The holistic design approach to fire safety starts by first understanding how fire behaves. Fire behaves differently with different types of combustion materials and fuels. Further, it will depend on the oxygen supply to that fire and the quantum of combustible material available to burn. One also needs to understand how fire spreads in a building before we start selecting the various elements of a façade. The most important aspect of controlling fire spread is breaking the continuity of combustible material in the line of fire range. The design of the façade must be such that materials have virtually no combustible component and if for unavoidable reasons they have to be used than breaking its continuity is a must to prevent fire spread to other parts of the fire safe buildings.
The fire safe buildings design involves every planned space. Every space will behave differently in a fire depending on its function, size and materials used. For example, a cafeteria with metal and stone furniture without a pantry and a high ceiling without false ceiling is virtually a zero contributor to fire and can assist as a fire break in the continuity of fire in a building (provided the façade is also made of non-combustible material).
A storeroom, on the other hand, is a high-risk area and if it is located next to the façade, it will contribute to fire spread even if the façade is non-combustible due to high fire load. Building design must be able to calculate fire load of every compartment during its expected operating life and location of such compartments and façade treatment must follow as per these parameters.
Fenestrations have a very important role in designing a fire safe building. During a fire, fenestrations act as a means of smoke release, as a rescue opening, but also as a means of fire spread to other compartments depending on design. When the smoke release is concerned, the windows must be able to open easily if there is suffocating smoke. Often the opening hardware is found to be too clumsy and windows fail to open during emergencies. The choice of hardware seldom gets the attention with emergency in mind.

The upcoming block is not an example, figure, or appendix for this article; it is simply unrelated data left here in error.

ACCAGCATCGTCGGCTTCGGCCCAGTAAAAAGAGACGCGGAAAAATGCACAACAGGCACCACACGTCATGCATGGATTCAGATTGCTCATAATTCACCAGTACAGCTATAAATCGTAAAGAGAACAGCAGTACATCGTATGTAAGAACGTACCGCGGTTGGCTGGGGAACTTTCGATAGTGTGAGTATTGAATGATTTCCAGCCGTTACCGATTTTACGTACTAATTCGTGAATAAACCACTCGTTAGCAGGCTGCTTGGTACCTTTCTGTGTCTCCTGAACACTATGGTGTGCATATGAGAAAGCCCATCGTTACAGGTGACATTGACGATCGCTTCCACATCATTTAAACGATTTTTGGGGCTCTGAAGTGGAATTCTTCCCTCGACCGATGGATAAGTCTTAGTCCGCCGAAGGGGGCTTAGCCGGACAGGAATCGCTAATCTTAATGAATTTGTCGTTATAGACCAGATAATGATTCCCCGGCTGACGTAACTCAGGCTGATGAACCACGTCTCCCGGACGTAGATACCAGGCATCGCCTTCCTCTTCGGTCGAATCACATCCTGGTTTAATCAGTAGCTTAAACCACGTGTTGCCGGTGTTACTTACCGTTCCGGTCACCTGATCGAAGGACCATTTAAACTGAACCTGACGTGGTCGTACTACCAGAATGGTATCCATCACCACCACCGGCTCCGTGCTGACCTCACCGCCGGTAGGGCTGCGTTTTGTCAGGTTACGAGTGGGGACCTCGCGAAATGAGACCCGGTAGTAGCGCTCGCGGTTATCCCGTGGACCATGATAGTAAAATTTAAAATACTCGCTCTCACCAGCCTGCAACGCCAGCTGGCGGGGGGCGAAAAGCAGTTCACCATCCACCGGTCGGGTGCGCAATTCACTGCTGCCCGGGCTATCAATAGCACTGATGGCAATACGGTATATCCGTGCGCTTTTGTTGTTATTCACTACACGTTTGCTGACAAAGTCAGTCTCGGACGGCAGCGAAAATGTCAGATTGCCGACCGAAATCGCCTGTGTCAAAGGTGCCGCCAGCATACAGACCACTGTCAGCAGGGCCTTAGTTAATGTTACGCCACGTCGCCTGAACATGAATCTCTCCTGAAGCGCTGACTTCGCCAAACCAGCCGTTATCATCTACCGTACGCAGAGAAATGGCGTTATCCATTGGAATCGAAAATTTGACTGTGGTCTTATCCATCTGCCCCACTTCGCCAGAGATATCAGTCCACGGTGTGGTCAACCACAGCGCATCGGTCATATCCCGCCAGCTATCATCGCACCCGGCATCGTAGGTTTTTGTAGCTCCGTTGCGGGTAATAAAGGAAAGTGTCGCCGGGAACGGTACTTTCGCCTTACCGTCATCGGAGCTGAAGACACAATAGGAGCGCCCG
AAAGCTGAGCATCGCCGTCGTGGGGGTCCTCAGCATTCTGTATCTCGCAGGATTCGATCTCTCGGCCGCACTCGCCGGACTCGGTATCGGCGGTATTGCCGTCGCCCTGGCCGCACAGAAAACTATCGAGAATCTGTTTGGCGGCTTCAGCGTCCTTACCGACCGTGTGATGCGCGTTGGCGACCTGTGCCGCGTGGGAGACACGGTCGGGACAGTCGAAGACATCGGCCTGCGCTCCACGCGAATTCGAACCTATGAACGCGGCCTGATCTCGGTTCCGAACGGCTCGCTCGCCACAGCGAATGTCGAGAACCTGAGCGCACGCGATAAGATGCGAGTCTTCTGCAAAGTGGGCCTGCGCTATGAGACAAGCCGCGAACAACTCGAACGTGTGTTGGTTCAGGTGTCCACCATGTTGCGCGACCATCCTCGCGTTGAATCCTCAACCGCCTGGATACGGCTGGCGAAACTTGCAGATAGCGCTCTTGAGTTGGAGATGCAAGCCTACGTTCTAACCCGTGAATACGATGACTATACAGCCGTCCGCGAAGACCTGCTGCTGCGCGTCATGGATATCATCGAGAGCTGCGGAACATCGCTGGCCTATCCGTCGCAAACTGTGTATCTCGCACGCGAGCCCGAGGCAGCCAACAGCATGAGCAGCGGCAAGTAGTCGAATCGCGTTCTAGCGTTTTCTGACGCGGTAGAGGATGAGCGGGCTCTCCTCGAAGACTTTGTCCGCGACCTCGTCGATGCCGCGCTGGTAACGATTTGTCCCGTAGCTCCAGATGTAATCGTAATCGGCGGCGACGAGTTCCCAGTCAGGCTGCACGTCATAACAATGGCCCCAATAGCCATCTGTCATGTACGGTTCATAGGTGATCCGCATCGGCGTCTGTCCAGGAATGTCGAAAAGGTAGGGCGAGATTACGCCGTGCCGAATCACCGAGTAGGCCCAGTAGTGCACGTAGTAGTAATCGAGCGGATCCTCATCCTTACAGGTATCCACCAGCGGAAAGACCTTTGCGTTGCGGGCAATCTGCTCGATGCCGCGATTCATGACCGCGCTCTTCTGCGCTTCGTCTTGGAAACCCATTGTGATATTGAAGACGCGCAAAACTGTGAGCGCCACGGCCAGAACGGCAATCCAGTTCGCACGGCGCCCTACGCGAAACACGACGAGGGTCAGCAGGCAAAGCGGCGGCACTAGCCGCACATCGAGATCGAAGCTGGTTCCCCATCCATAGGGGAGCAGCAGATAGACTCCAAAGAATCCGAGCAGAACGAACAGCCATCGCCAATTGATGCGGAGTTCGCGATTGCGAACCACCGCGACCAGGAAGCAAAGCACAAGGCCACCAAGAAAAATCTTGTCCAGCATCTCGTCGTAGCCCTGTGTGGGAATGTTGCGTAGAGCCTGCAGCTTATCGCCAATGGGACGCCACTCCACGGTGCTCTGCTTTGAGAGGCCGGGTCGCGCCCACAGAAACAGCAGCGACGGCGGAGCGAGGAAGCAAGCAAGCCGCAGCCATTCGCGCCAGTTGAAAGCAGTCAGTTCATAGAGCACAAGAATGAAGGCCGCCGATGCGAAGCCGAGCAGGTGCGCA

uPVC windows perform poorly in the event of a fire and in fact, act as fuel to propagate fire. uPVC windows need to be judiciously used especially for windows or areas having near-zero fire loads. uPVC has a very low melting point and has had catastrophic consequences during the fire as seen in the case of Grenfell Tower and Lakanal House fire London.
Windows need to be large enough and open wide to allow the rescue of people. Side openable or sliding windows are ideal for rescue of people, however, other types like top hung or parallel opening can be a deterrent. When the size of fenestration is too big and without any RCC ledge for a vertical break, the fenestration will act almost like a façade and may assist jumping of fire from one compartment to another if there is no adequate fireproof separation between them.